Michael Jackson: What really happened, straight from the cutting-room floor.
Dos documentales, dos miradas muy diferentes a la vida y muerte de Michael Jackson.
El primero, Michael Jackson: What Really Happened?, que hizo hace varios años el periodista-filmmaker británico Jacques Peretti, was intended to be one lifelong Jackson fan’s effort to put a human face on the mystery man who moved an entire generación, and yet whose private life left many of even his most ardent fans feeling perplexed. Parrot, an occasional reporter and op-ed writer for the Guardian newspaper, one of the UK’s most prestigious e influyente periódico, insisted that Jackson insiders talk on-the-record and, remarkably, for the most part, they did.
El segundo documental, que se emitirá este Viernes on CNN, the most sober of the U.S. cable news networks, is CNN-anchor Don Lemon’s intento por separar los hechos de la ficción surrounding the King of Pop’s death, one year ago to the day after Jackson was pronounced dead-on-arrival at a Los Angeles area hospital.
Anderson Cooper, presently doing yeoman work in the Gulf of Mexico — a personal calling for the career war correspondent and lifelong outdoor adventurer behind CNN’s multi-year documentary series Planet in Peril — did a credible and heartfelt job summing up Jackson’s life, and death, ese fatídico día del verano pasado.
El documental de Peretti fue televisado esta semana en CBC News Network, y volverá a emitirse durante el fin de semana.
During the making of his film, Peretti learned more than a few off-the-wall details about Jackson’s strange and yet influential life, including:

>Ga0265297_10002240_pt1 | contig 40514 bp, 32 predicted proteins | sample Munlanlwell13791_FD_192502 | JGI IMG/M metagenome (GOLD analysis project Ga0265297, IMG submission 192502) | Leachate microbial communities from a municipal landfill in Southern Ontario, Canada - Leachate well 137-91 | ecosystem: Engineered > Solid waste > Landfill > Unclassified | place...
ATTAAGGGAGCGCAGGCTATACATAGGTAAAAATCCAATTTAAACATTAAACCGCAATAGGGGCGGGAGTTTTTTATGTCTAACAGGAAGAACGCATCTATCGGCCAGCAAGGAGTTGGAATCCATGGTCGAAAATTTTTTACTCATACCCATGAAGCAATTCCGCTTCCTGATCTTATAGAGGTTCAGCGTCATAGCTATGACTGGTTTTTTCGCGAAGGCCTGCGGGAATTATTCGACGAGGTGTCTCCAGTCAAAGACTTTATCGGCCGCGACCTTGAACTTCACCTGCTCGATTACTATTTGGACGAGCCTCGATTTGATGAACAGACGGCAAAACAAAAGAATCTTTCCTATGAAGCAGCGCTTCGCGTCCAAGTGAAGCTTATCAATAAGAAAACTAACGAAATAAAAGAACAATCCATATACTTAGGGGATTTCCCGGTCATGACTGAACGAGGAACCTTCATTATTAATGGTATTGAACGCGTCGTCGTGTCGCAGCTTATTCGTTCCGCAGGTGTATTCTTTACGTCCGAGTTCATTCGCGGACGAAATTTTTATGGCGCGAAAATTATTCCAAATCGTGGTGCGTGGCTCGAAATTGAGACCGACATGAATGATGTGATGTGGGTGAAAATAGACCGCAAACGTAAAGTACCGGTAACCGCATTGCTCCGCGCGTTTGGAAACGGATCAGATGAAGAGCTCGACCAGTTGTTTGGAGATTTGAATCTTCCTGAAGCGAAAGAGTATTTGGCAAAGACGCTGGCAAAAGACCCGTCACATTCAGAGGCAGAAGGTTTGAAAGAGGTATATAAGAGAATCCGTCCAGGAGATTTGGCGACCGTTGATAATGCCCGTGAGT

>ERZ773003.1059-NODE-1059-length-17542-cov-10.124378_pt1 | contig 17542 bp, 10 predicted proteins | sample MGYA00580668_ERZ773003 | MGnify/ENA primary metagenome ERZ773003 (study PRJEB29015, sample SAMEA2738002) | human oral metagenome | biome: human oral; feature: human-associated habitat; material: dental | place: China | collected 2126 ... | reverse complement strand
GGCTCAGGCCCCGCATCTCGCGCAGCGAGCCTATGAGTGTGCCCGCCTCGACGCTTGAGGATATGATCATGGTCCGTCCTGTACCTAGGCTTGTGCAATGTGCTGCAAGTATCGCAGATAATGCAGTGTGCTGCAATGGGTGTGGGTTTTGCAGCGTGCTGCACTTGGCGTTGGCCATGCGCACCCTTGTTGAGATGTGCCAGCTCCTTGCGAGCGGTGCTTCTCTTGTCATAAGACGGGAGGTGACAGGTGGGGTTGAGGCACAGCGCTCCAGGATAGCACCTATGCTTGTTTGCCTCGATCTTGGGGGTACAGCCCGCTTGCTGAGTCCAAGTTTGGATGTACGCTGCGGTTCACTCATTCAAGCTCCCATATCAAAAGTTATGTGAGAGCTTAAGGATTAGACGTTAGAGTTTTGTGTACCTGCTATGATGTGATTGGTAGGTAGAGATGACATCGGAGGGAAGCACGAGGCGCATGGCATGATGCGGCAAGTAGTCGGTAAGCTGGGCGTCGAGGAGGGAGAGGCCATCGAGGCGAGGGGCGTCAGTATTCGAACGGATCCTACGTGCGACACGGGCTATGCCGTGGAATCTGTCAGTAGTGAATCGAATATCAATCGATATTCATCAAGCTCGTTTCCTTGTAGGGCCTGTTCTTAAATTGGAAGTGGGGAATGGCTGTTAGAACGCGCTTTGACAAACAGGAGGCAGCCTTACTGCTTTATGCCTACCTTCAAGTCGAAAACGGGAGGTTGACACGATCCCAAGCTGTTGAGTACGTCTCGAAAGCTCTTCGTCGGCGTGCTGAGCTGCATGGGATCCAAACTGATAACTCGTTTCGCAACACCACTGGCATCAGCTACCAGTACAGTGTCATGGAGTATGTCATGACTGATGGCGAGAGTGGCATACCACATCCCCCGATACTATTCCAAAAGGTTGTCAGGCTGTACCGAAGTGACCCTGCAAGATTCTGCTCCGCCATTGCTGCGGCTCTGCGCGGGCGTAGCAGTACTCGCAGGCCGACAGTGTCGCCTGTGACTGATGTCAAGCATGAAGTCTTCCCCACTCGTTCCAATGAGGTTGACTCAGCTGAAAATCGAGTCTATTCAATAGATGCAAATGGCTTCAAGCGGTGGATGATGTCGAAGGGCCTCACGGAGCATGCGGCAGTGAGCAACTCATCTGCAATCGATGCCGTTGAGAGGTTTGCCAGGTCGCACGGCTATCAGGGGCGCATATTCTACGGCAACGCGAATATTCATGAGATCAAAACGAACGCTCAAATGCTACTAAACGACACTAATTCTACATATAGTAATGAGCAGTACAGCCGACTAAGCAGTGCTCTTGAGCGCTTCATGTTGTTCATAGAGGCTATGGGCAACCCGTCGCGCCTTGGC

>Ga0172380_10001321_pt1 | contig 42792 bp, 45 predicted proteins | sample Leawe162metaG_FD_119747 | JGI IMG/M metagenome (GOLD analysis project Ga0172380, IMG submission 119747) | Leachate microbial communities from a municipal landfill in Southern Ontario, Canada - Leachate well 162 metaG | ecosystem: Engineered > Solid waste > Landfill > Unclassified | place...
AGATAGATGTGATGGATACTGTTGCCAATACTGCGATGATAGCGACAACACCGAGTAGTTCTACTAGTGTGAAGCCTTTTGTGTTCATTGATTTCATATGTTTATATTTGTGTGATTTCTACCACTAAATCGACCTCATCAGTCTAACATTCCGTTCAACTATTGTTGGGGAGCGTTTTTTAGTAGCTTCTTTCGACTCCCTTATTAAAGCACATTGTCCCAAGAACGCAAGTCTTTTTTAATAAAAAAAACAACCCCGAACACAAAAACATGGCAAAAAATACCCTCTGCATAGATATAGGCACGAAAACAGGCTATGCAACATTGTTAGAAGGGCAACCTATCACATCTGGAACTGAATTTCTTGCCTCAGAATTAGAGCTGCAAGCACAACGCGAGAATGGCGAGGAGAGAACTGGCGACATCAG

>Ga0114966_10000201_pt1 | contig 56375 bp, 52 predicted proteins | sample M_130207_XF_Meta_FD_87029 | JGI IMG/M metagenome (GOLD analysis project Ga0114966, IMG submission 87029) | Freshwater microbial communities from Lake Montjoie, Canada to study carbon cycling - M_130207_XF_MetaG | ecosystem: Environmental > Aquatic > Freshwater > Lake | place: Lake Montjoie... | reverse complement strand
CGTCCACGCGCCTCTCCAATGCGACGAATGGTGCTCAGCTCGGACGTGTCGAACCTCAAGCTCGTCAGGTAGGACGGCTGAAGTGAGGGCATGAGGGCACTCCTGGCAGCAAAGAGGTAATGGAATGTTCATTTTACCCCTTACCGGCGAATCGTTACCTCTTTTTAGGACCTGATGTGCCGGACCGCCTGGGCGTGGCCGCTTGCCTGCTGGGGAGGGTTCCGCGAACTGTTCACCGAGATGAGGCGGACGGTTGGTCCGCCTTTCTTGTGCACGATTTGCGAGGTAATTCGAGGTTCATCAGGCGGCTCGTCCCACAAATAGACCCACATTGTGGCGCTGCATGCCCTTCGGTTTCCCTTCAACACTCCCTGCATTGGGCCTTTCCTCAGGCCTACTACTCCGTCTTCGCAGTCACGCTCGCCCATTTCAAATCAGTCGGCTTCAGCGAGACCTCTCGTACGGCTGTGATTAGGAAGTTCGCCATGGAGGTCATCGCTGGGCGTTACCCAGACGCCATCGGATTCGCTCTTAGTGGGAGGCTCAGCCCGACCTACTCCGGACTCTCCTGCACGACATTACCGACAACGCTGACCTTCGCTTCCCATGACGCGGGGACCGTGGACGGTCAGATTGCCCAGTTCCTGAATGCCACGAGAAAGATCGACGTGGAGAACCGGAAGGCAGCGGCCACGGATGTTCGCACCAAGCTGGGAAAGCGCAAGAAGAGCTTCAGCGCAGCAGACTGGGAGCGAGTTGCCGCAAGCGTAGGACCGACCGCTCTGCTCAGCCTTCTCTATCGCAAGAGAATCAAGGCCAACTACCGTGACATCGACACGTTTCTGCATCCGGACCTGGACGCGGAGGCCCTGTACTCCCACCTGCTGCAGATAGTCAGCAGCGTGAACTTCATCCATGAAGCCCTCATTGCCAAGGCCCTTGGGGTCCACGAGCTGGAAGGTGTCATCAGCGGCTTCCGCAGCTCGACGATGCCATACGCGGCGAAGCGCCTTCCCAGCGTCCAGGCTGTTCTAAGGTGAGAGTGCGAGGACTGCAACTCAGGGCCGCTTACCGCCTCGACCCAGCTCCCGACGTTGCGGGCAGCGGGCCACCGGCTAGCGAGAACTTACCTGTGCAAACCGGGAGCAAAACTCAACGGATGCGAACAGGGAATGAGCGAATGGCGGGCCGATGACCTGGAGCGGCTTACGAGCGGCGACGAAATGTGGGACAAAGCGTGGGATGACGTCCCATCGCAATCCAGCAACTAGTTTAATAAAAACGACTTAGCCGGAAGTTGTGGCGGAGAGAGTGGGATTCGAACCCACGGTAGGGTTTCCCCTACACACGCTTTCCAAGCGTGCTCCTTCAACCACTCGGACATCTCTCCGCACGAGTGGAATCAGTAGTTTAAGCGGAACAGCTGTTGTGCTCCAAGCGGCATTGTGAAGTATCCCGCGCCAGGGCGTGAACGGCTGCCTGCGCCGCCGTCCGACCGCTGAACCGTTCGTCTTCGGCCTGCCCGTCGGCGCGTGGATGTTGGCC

• While lying on a stretcher, after being burned during the filming of a Pepsi commercial, Jackson told paramedics to, “put the sequined glove on; the press are here.”
• Jackson visited the set of Steven Spielberg’s E.T: The Extraterrestrial and wrote in his diary afterwards: “I really miss that guy”. He cried for two days, saying ET was one of the few people he’d met that he could really get along with. Spielberg later said that ET should really have landed at Jackson’s house, not Elliot’s.
• At the height of fame, Jackson was a devout Jehovah’s Witness; he would knock on strangers’ doors with his mother, peddling copies of Watchtower while wearing an unconvincing mustache-and-beard disguise. At the start of the Thriller video there is a disclaimer renouncing Satanism; Jackson reportedly insisted it be inserted because of his faith.
• In perhaps the strangest twist of all, given the recent fallout over a certain judge’s exit from American Idol, Simon Cowell was rumoured to be brokering a Michael comeback on The X Factor.
How would that have played out in the ratings? We’ll never know. As Peretti noted in a 2007 op-ed piece for The Guardian, Jackson truly was “the man who fell to earth.”
El documental de CNN, meanwhile, es menos sensacionalista y más íntimo, with reflections from Tito and Jermaine Jackson on how a not-so-simple family mourned the loss of a beloved hermano, hijo y amigo.
Well worth a look, it airs Friday on CNN at 8 ET/PT.